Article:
Scene@ Trunk Show | Business | Seven Days | Vermont's Independent Voice
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Scene@ Trunk Show 

Winooski, Thursday, June 7, 7-9 p.m.

click to enlarge greencloset.jpg

A fashion trunk show at the Green Closet has the buzz of an art opening. I was barely in the door when owner Xmas Maxon-Alley descended and offered me a glass of wine. Not to mention cheese, crackers and dried cherries. Eighties music played from somewhere. The goldenrod-colored walls were artfully lined with a mix of vintage and indie-designed dresses and shirts, secondhand cowboy boots, pillbox hats and very cool jeans.

Maxon-Alley’s free-form fashion sense was something to behold. Her short, layered haircut was dyed red, with a shock of blond across the forehead. Fake pearls were wound around her throat. She wore a military-green jacket over an angry-colored tee and a long, silky negligee, flowing culottes and heeled sandals. This was, after all, her trunk show. She pointed out a rack of skirts, shirts and dresses bearing her label, Post-Decadent Reconstructed.

Surprisingly, more men than women popped in over the evening; all scanned the goods with open-mouthed delight. One woman, in a green velvet jacket and carrying a glittering gold purse, stopped dead at the sight of a pair of mannequins in male and female indie dress. She pulled out her cellphone and made a call. “You have to come here; these two mannequins are wearing outfits you and I should be wearing!” she commanded.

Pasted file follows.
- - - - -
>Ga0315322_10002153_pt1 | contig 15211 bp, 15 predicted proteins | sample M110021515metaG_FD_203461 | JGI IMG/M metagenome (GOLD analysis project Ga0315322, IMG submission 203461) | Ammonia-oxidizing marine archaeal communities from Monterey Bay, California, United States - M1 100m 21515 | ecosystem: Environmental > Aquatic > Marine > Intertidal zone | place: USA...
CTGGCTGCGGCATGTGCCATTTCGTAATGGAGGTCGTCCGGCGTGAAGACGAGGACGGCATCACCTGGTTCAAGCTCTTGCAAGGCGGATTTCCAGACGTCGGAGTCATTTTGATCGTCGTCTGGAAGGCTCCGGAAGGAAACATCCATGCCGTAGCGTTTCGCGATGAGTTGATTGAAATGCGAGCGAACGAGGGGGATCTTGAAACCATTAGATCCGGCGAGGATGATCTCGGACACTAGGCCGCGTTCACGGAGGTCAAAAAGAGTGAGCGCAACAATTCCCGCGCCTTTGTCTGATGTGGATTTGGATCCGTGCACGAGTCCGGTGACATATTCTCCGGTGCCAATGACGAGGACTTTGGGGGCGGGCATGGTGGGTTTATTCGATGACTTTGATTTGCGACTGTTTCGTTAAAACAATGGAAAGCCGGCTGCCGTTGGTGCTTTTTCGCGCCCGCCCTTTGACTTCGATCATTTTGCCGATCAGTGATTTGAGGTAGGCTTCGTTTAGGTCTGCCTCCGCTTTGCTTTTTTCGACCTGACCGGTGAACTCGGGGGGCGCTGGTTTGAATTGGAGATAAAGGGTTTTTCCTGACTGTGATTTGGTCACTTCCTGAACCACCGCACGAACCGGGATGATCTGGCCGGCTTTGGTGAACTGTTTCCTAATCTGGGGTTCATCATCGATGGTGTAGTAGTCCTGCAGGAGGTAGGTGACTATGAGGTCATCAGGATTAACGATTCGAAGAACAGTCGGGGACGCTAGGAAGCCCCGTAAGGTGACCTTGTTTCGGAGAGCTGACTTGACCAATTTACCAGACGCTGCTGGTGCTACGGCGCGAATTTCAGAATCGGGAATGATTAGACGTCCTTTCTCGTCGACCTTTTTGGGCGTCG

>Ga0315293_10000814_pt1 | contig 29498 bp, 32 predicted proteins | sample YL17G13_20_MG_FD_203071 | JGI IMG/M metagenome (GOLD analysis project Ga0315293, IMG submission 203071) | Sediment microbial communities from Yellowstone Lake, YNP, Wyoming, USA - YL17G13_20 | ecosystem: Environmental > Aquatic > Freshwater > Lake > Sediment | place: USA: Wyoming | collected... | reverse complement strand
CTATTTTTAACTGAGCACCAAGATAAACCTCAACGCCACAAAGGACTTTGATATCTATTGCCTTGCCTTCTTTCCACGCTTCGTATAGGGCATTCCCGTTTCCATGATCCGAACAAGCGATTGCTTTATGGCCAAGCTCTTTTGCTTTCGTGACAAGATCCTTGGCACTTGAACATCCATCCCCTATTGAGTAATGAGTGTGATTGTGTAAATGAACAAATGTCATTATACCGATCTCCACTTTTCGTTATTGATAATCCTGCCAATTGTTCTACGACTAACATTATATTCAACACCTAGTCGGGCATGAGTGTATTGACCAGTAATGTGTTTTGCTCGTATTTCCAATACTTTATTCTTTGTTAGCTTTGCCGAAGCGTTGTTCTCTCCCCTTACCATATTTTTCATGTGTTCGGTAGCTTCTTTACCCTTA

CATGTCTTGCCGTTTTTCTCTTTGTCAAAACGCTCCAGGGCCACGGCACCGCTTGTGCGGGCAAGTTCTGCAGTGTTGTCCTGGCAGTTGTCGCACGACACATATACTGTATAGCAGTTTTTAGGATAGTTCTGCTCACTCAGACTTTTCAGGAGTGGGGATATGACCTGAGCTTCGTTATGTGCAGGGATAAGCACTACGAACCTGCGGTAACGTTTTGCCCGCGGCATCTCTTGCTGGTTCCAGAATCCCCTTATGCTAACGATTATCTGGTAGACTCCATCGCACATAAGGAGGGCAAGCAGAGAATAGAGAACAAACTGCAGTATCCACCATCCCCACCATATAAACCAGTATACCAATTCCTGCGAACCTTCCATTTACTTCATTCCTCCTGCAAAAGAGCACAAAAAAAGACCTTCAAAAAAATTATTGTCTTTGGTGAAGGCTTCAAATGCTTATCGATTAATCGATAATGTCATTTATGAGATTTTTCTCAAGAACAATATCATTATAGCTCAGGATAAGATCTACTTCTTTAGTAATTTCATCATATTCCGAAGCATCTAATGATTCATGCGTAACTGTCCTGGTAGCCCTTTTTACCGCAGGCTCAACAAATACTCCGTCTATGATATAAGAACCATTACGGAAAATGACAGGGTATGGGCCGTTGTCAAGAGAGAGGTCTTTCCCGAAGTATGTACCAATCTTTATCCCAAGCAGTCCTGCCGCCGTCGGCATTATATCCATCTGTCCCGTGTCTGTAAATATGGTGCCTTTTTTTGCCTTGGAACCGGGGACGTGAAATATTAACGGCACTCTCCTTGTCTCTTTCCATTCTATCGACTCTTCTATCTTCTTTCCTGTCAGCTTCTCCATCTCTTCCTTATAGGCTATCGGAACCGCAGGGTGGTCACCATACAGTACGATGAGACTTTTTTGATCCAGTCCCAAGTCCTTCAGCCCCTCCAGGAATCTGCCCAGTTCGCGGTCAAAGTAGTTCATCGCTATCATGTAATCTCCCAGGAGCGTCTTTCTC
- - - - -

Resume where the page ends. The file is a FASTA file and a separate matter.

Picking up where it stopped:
My friend pulled a strappy sundress off the Post-Decadent rack with a low “Oooh.” It was brown and cream in alternating strips, cut from two old pairs of hemp pants and sewn so that the seams showed. “That one’s from scratch. It took me days to do it,” Maxon-Alley explained. Then she grabbed a skirt, held it against her waist, and swished her hips for the folks just arriving, all the while chatting animatedly about the other designers she carries.

When my friend finally settled on a different dress, Maxon-Alley was just as happy, and praised us for “getting” the environmental and political importance of buying recycled, handmade clothing. But “Burlington is a little behind,” she added. Apparently “thinking green” hasn’t filtered down to fashion here yet, but no doubt it’s just a matter of time.

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About The Author

Amy Lilly

Bio:
Amy Lilly has been a contributing arts writer for Seven Days since 2007.

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